Witch hazels – firecrackers with fragrance

As our sense of smell is linked directly by the brain to our emotions and the garden is a great source seductive pleasures that re-alight a flood of memories.


To concoct a memorable garden of delightful smells, it’s important to take care when combining plants. Throughout the miserable and gloomy winter months you can successfully embroider the air around a bench with ‘happy’ plants such as Witch hazel (Hamamelis mollis); winter honeysuckle (Lonicera fragrantissima); daphne (Daphne odorata); winter sweet (Chimonanthus praecox); Viburnum bodnantense Dawn and the winter honeysuckle (Lonicera fragrantissima.


Witch hazel makes an imposing feature in amongst snowdrops, Lenten roses and aconites 


Witch hazels, both the Chinese Hamamelis mollis and Hamamelis japonica along with the superb x intermedia hybrids are among the most exciting shrubs for the winter garden, not only for their shapely outline, which is a spreading vase-shaped habit with zigzag crooked branches but also because their spicy-sweet, scented blooms unravel during the first few weeks of the New Year, if not before, and continue until about mid March. The less commonly grown American witch hazel, Hamamelis virginian produces citrus-scented blooms from October through December.


Few other shrubs greet the cold and frost so defiantly and successfully as these fragrant plants, which tolerate temperatures down to -15C provided they are sheltered from cold winds


Some witch hazels are more fragrant than others and the strongest and sweetest scents belong to Hamamelis x intermedia Pallida, which has sulphur-yellow flowers that can be described as smelling strongly of freesias.


If you’ve only got room for one winter flowering shrub, then make it Pallida and you’ll find no better excuse for venturing out into the garden on a cold January morning. You’ll find that the tiered branches of this award-winning variety contrast especially well with the vertical stems of red-twig dogwood.


The golden varieties Boskoop and Jermyns gold also have a strong spicy scent


Other noteworthy varieties are Diane, Ruby Glow and Rubin, which have blooms that are startlingly red. And the coppery-orange flowers of Jelena, which cling to the bare twigs throughout January and February can be made all the more special by under-planting the shrub with a carpet of snowdrops or a carpet of blue scillas to contract with the orangey flowers, Aphrodite also has ginger-orange-coloured blooms.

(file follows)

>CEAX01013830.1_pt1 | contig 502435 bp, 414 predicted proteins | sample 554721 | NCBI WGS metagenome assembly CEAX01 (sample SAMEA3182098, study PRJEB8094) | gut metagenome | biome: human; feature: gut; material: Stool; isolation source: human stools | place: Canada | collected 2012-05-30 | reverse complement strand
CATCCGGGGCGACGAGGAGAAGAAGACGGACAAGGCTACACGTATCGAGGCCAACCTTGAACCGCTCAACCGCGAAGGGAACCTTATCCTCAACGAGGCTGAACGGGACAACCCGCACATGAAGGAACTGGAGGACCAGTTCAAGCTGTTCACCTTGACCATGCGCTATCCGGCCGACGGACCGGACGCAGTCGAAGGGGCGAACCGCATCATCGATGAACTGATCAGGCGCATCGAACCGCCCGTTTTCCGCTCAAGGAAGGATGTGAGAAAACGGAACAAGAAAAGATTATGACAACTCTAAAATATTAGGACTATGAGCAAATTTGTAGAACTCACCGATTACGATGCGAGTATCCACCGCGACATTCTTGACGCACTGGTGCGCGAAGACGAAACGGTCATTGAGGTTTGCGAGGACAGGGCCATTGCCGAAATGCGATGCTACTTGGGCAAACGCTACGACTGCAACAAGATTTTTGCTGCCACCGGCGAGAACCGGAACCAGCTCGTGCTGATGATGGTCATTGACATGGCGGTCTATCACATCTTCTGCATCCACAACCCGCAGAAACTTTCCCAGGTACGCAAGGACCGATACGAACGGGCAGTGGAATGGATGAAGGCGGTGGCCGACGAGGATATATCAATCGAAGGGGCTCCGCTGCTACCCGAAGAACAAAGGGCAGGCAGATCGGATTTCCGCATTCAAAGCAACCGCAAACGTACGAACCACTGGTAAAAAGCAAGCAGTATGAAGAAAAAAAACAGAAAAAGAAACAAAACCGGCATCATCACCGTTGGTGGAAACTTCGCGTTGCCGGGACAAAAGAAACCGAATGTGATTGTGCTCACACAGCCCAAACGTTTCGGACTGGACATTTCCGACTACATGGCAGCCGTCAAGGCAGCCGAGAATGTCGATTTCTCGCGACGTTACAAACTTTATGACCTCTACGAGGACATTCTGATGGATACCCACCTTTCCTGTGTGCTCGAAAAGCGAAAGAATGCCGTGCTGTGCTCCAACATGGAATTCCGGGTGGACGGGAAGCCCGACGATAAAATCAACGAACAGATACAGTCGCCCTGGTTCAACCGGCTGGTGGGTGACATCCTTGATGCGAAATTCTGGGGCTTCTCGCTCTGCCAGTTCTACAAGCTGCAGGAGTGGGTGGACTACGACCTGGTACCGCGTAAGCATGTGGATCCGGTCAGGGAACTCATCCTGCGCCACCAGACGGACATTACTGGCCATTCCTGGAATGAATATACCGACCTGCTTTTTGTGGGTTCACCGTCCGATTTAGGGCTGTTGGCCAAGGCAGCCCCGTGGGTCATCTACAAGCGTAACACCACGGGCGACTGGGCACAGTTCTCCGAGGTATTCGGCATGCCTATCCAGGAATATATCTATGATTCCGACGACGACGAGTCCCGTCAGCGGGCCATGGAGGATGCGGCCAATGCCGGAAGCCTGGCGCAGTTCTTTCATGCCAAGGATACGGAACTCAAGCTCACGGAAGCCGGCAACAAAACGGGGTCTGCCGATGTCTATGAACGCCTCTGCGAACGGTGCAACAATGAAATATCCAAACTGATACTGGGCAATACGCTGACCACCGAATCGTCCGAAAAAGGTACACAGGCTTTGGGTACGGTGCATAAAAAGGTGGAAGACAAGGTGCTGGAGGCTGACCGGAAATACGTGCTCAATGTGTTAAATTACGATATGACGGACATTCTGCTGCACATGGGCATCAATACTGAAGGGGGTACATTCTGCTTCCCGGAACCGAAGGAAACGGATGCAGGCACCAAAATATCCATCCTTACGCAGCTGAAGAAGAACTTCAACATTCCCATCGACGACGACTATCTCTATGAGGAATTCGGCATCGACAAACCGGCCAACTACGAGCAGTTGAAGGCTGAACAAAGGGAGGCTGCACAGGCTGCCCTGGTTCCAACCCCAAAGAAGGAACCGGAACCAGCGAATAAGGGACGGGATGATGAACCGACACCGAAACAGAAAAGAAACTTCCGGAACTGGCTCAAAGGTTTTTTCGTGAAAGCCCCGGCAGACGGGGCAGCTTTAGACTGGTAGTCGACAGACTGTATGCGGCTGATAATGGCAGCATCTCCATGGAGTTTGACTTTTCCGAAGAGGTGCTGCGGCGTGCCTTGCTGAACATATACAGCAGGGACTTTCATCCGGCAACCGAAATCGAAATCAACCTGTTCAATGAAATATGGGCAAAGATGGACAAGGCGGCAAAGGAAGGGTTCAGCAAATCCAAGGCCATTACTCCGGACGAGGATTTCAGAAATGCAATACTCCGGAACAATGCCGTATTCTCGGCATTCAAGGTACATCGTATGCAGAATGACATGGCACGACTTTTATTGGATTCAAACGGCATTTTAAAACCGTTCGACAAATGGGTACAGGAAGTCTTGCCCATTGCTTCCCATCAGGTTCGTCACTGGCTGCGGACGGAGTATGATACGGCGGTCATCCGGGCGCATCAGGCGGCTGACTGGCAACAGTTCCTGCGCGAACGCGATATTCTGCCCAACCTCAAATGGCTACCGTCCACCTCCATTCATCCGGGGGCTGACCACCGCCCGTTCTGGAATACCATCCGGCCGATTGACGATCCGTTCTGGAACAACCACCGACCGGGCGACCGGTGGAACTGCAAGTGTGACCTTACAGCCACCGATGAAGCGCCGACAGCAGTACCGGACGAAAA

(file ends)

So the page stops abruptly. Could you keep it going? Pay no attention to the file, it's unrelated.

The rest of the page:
Most attractive is Hamamelis x intermedia Aurora that has large straw-yellow and light red flowers with red calyces, which wrap around and protect the buds


Witch hazel plants are happiest in acid soil, enriched with plenty of well-rotted garden compost or manure. They will thrive in dappled shade where in time they will reach a respectable size around 3x3m and make good companions for camellias, mahonia and Oriental hybrid hellebores. A word of caution though, as they are shallow rooting so you must be careful, not to plant anything too close to the main trunk.


Alternatively, you can make witch hazel the centrepiece of your patio displays by growing a well-shaped plant, chosen for its display of strong zigzag branches, in a pot or ericaceous potting compost. John Innes compost is ideal although they will tolerate a multi-purpose but at the slightest sign of leaf droop in summer you need to reach for the watering can. For maximum pleasure, stand the pot of any of the golden-flowered varieties against a dark backdrop so the spidery blooms shine above all else.


Even when the flowers have finished there are the soft matt green leaves that have wavy margins and deep veins to enjoy, during spring and later when they give way to their shroud of dark green summer leaves that turn to a firework display of vivid shades before falling in autumn. You’ll find that the leaves of yellow-flowered varieties turn a rich shade of butter-yellow, whilst orange and red varieties like Jelena and Diane turn vibrant shades of red and orange.


For a small garden look for Hamamelis Arnold Promise, which has large yellow flowers. It will tolerate deep humus rich soils over chalk and can be grown in a large container surrounded with a frill of pansies in a contrasting or matching shade and used to decorate your doorstep during the winter months.



If you can spare some, cut a couple of twigs to perfume rooms indoors in winter. Once they are in bud the branches can be cut and forced into bloom, much the same as you would force the branches of forsythia or quince, or you can choose ones with flowers that have just opened. Make clean cust so there’s no chance of the remaining stems dying back and going rotten. In a cool room they will last around five days in a vase provided the water is changed regularly.


IT’S A FACT!


The “witch” in the name originated in Middle English “wiche” from the Old English “wice” meaning pliable and the long flexible stems were once used for water divining.


E A Bowles, the famous early 20th-century gardener, called it the Epiphany tree because that is usually flowering on January 6, with golden bloom that have a the scent of frankincense.


The American Indians first discovered that boiling the bark has therapeutic properties and can be used to accelerate the healing of wounds and to stop bleeding. Herbalists also use witch hazel in the treatment of diarrhoea and inflammation of eyes. And an extract of witch hazel twigs is also commercially combined with alcohol, sometimes known as “hamamelis water”, and used as an astringent. Every home should have a bottle, as it is useful for treating skin disorders, such as insect bites and sunburn, and even ‘cooling down’ varicose veins and haemorrhoids. It’s incredibly soothing and will work quickly to reduce any swelling.


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